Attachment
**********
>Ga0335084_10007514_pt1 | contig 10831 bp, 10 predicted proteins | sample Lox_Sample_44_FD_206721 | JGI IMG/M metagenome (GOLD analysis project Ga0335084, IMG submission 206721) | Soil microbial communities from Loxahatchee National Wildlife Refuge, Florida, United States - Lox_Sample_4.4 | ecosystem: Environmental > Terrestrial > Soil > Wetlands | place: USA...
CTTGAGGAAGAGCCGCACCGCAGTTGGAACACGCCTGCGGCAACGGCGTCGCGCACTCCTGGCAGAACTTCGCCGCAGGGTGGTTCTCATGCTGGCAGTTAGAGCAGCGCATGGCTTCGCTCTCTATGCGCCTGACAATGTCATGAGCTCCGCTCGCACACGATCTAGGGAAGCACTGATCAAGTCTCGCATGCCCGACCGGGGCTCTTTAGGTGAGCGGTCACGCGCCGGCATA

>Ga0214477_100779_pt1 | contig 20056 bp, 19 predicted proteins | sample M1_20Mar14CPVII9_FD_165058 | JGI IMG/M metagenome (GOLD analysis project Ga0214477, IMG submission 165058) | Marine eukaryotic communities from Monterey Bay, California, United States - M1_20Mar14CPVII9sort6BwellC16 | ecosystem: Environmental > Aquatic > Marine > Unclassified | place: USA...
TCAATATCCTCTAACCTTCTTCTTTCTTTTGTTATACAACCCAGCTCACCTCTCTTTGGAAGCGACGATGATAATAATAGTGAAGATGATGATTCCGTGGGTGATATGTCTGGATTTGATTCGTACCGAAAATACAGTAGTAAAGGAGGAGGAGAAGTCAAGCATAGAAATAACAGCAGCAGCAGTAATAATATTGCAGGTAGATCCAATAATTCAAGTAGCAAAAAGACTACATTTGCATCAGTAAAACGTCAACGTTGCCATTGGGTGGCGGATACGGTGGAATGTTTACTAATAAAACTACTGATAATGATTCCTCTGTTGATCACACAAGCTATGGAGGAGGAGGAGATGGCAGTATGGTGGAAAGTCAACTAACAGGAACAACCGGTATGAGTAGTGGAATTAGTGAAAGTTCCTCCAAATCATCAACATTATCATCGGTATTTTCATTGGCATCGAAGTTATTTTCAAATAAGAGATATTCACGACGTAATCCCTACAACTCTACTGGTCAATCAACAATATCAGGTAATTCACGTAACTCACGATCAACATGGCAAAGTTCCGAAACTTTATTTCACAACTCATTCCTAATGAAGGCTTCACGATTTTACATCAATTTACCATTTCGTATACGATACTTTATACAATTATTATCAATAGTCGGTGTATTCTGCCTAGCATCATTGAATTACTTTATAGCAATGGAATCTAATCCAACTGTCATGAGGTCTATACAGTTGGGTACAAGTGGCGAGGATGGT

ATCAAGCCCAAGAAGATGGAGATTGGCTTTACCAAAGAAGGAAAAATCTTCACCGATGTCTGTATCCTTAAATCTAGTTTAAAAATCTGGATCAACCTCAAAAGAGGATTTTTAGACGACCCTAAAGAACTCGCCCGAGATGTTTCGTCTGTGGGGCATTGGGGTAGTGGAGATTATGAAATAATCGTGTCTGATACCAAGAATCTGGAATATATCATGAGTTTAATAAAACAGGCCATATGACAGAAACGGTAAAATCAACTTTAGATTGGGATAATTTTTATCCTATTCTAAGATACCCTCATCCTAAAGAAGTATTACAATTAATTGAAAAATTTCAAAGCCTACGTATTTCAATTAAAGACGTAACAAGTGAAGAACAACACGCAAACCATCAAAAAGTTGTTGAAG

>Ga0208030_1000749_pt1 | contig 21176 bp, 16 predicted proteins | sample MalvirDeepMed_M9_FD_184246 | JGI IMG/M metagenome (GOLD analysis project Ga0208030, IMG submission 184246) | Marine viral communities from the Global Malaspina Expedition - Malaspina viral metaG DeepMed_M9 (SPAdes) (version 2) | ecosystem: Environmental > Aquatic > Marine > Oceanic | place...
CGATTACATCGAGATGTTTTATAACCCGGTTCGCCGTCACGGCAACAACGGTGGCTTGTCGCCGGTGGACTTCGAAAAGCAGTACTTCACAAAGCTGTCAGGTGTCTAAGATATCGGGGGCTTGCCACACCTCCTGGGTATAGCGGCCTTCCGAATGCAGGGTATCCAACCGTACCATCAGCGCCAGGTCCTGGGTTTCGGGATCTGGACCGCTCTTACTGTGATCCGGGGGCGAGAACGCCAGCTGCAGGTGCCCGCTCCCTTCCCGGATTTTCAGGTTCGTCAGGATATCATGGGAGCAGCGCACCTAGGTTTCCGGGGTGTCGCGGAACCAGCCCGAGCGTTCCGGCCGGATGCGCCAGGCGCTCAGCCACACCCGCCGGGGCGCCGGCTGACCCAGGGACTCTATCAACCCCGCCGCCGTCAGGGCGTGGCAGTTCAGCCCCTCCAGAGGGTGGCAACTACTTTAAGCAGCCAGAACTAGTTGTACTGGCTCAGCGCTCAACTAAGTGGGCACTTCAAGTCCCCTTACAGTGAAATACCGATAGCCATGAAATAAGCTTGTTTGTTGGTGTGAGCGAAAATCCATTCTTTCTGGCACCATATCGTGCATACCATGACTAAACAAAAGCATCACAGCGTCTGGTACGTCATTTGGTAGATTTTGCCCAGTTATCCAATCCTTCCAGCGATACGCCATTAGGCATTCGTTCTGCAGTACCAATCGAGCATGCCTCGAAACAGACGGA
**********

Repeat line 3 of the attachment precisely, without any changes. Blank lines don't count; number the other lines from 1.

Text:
>Ga0214477_100779_pt1 | contig 20056 bp, 19 predicted proteins | sample M1_20Mar14CPVII9_FD_165058 | JGI IMG/M metagenome (GOLD analysis project Ga0214477, IMG submission 165058) | Marine eukaryotic communities from Monterey Bay, California, United States - M1_20Mar14CPVII9sort6BwellC16 | ecosystem: Environmental > Aquatic > Marine > Unclassified | place: USA...